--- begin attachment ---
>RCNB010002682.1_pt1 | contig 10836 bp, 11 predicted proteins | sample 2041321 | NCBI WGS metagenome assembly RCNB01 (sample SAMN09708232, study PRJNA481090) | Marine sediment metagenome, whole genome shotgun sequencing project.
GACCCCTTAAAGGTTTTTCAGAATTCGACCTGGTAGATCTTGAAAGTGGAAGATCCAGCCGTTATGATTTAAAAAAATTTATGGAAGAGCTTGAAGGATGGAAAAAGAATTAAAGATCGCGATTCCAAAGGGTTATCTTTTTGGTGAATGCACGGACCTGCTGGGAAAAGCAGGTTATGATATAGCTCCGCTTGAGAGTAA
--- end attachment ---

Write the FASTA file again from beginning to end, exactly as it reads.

>RCNB010002682.1_pt1 | contig 10836 bp, 11 predicted proteins | sample 2041321 | NCBI WGS metagenome assembly RCNB01 (sample SAMN09708232, study PRJNA481090) | Marine sediment metagenome, whole genome shotgun sequencing project.
GACCCCTTAAAGGTTTTTCAGAATTCGACCTGGTAGATCTTGAAAGTGGAAGATCCAGCCGTTATGATTTAAAAAAATTTATGGAAGAGCTTGAAGGATGGAAAAAGAATTAAAGATCGCGATTCCAAAGGGTTATCTTTTTGGTGAATGCACGGACCTGCTGGGAAAAGCAGGTTATGATATAGCTCCGCTTGAGAGTAA